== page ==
Russian spy Alexander Litvinenko, whose tea was laced with polonium at a London hotel, may have been poisoned "not once but twice" with the substance, a public inquiry has heard.
Mr Litvinenko, 43, died in hospital nearly three weeks after he had consumed tea laced with the substance on November 1 at the Millennium Hotel in Grosvenor Square.
As the inquiry into his death got under way it heard that evidence suggested that Mr Litvinenko was first poisoned during a previous meeting at a security company in October that year.
Former KGB bodyguard Andrei Lugovoi and Dmitri Kovtun both deny any involvement and remain in Russia.
Counsel to the inquiry Robin Tam QC said: "One of the most significant things the evidence suggests is that Mr Litvinenko was poisoned with polonium not once but twice.
"It suggests two things - attempts to poison Mr Litvinenko were made at both meetings and that those attempts met with some success on both occasions."
Mr Tam explained that Mr Litvinenko had recalled feeling unwell at around the time of the first meeting in mid-October.
"Mr Litvinenko recalled vomiting on one occasion about two or three weeks before being hospitalised," Mr Tam said.
"Hair samples that are available indicate that Mr Litvinenko may well have been poisoned twice and that the first occasion being much less severe than the second."
The inquiry was also told that traces of "alpha radiation" had been found in Mr Lugovoi's hotel room following the final meeting at the Millennium, but there was none on buses that Mr Litvinenko had used to get there.
Thousands of Britons and tourists were put at risk from the radioactivity emitted by the substance.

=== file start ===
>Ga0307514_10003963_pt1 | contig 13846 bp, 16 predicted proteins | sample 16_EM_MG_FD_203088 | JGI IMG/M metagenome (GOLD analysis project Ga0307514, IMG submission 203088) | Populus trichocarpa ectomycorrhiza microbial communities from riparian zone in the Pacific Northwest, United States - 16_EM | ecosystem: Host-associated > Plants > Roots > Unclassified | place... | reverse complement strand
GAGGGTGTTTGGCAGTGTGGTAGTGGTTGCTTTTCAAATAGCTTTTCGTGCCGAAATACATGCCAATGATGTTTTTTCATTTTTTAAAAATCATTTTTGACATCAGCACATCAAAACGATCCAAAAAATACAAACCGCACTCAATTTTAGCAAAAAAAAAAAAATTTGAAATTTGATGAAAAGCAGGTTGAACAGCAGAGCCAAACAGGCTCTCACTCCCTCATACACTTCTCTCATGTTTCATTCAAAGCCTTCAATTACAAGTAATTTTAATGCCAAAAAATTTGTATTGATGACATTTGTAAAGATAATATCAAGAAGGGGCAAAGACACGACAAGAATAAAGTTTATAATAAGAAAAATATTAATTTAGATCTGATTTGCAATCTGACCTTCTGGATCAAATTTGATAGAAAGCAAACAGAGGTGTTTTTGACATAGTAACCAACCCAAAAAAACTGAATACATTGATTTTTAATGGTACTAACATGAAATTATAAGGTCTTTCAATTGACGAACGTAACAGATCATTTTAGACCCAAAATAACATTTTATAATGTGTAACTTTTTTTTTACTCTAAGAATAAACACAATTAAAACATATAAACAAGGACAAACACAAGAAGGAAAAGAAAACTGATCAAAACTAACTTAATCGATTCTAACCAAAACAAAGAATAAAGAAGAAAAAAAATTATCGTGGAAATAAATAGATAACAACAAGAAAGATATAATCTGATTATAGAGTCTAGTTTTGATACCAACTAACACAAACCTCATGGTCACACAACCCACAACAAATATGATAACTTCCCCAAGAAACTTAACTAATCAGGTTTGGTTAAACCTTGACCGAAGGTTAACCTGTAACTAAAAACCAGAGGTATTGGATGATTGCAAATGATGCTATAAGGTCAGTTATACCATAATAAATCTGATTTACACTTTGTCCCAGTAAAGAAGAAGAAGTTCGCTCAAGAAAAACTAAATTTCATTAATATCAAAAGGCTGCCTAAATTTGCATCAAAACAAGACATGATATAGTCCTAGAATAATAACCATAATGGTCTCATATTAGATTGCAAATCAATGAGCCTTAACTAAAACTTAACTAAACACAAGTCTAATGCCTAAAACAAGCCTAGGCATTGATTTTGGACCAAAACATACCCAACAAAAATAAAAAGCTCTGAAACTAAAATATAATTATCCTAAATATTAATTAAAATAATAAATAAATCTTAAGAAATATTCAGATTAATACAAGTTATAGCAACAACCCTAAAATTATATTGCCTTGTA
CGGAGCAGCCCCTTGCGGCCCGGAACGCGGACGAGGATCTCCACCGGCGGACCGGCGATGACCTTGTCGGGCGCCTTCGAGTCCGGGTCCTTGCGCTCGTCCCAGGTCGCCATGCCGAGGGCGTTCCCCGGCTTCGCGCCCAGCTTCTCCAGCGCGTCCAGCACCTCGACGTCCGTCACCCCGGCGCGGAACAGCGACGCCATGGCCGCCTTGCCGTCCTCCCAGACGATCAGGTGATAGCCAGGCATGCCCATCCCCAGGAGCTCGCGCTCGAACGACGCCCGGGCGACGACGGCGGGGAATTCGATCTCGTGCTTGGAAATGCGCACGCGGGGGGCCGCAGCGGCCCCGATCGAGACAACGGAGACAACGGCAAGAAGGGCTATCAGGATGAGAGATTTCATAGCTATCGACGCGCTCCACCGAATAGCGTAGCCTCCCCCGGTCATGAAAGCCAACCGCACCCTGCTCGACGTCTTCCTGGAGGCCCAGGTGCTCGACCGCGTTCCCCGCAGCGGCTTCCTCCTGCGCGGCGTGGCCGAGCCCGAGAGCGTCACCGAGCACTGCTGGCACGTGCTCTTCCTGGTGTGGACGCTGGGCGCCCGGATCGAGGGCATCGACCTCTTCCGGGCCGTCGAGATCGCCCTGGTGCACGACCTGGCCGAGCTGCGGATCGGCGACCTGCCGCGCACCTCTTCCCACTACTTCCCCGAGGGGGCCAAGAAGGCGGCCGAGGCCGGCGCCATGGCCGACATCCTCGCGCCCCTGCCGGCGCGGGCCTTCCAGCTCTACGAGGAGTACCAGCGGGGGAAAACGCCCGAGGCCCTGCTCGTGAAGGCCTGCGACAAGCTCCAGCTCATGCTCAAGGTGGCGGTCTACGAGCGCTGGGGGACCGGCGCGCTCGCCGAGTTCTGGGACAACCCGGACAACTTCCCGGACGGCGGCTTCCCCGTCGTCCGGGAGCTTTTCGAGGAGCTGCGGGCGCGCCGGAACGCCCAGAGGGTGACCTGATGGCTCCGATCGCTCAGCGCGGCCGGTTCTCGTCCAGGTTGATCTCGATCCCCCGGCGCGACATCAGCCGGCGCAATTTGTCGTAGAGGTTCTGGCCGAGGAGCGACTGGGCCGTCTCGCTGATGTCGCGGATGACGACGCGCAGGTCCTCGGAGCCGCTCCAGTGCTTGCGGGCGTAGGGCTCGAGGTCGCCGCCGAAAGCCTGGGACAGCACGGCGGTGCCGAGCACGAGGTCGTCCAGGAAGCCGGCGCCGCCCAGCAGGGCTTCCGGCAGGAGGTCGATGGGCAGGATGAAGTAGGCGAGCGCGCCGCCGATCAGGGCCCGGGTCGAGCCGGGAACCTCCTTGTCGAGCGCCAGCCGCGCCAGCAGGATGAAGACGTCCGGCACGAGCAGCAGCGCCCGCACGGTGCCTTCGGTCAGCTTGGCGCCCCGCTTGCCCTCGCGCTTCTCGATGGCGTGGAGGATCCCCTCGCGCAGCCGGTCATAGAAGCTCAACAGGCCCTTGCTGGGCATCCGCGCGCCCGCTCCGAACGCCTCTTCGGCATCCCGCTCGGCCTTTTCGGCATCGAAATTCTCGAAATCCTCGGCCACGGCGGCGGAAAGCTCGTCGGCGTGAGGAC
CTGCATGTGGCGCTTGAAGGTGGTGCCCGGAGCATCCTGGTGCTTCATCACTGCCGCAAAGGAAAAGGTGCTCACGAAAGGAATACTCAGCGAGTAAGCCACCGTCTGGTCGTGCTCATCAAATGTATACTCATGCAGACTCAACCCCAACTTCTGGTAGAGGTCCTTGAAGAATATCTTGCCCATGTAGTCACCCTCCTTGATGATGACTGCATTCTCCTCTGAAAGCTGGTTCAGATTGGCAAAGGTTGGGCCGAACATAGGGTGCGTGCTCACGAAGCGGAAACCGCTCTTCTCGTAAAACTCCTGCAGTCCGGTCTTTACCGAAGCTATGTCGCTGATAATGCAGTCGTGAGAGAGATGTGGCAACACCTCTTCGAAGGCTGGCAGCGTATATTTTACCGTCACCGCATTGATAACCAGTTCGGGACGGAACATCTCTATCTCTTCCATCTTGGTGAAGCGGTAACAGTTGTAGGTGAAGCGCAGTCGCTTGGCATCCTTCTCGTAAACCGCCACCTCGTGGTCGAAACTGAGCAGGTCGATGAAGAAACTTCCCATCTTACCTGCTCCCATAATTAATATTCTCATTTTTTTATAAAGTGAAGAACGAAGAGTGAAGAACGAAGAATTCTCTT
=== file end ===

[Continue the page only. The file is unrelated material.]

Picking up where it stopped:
Mr Tam said a public health alert was issued around the time of Mr Litvinenko's death when traces of polonium were found in "large numbers of places across London".
"Many thousands of members of the public, including British residents and visitors from overseas, might have been at risk from radioactivity," Mr Tam said.
The QC said many theories have been put forward about what happened to Mr Litvinenko, including that he was killed but also that he accidentally poisoned himself when handling the radioactive substance as part of a smuggling deal.
It has also been suggested that Mr Litvinenko committed suicide, Mr Tam said.
The counsel to the inquiry recounted the process that has unfolded in the eight years since Mr Litvinenko died, which saw an inquest replaced with this public inquiry.
Chairman Sir Robert Owen said that Mr Lugovoi and Mr Kovtun had been invited to give evidence via video link and he hoped they would accept.
Court 73, where the 10-week inquiry is taking place, was read a written statement in which Mr Lugovoi denied killing Mr Litvinenko.